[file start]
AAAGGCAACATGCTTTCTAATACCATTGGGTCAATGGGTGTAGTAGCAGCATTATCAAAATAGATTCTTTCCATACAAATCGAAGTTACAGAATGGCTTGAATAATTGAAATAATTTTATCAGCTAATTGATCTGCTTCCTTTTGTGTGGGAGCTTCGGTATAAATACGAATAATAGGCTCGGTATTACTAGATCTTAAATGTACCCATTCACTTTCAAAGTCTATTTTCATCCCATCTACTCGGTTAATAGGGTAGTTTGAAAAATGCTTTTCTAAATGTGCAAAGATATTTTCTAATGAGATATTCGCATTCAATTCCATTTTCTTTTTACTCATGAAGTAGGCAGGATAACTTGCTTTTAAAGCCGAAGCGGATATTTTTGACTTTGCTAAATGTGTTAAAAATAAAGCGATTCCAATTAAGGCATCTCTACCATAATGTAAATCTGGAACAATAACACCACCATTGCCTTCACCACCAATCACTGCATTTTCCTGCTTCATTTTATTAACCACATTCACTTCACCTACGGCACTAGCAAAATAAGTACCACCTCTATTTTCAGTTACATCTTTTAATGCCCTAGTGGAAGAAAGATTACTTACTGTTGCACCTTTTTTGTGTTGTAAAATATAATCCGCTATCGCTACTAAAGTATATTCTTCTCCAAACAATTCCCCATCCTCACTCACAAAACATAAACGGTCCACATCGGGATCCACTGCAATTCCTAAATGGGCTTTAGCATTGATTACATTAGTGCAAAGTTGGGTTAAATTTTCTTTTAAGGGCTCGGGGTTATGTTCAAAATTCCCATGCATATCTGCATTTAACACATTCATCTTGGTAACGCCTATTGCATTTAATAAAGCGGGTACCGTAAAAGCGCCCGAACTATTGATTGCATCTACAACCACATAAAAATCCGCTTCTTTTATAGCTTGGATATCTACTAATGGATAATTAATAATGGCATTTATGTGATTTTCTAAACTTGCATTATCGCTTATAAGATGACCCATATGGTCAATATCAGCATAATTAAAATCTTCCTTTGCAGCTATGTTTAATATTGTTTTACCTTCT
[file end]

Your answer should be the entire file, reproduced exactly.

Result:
AAAGGCAACATGCTTTCTAATACCATTGGGTCAATGGGTGTAGTAGCAGCATTATCAAAATAGATTCTTTCCATACAAATCGAAGTTACAGAATGGCTTGAATAATTGAAATAATTTTATCAGCTAATTGATCTGCTTCCTTTTGTGTGGGAGCTTCGGTATAAATACGAATAATAGGCTCGGTATTACTAGATCTTAAATGTACCCATTCACTTTCAAAGTCTATTTTCATCCCATCTACTCGGTTAATAGGGTAGTTTGAAAAATGCTTTTCTAAATGTGCAAAGATATTTTCTAATGAGATATTCGCATTCAATTCCATTTTCTTTTTACTCATGAAGTAGGCAGGATAACTTGCTTTTAAAGCCGAAGCGGATATTTTTGACTTTGCTAAATGTGTTAAAAATAAAGCGATTCCAATTAAGGCATCTCTACCATAATGTAAATCTGGAACAATAACACCACCATTGCCTTCACCACCAATCACTGCATTTTCCTGCTTCATTTTATTAACCACATTCACTTCACCTACGGCACTAGCAAAATAAGTACCACCTCTATTTTCAGTTACATCTTTTAATGCCCTAGTGGAAGAAAGATTACTTACTGTTGCACCTTTTTTGTGTTGTAAAATATAATCCGCTATCGCTACTAAAGTATATTCTTCTCCAAACAATTCCCCATCCTCACTCACAAAACATAAACGGTCCACATCGGGATCCACTGCAATTCCTAAATGGGCTTTAGCATTGATTACATTAGTGCAAAGTTGGGTTAAATTTTCTTTTAAGGGCTCGGGGTTATGTTCAAAATTCCCATGCATATCTGCATTTAACACATTCATCTTGGTAACGCCTATTGCATTTAATAAAGCGGGTACCGTAAAAGCGCCCGAACTATTGATTGCATCTACAACCACATAAAAATCCGCTTCTTTTATAGCTTGGATATCTACTAATGGATAATTAATAATGGCATTTATGTGATTTTCTAAACTTGCATTATCGCTTATAAGATGACCCATATGGTCAATATCAGCATAATTAAAATCTTCCTTTGCAGCTATGTTTAATATTGTTTTACCTTCT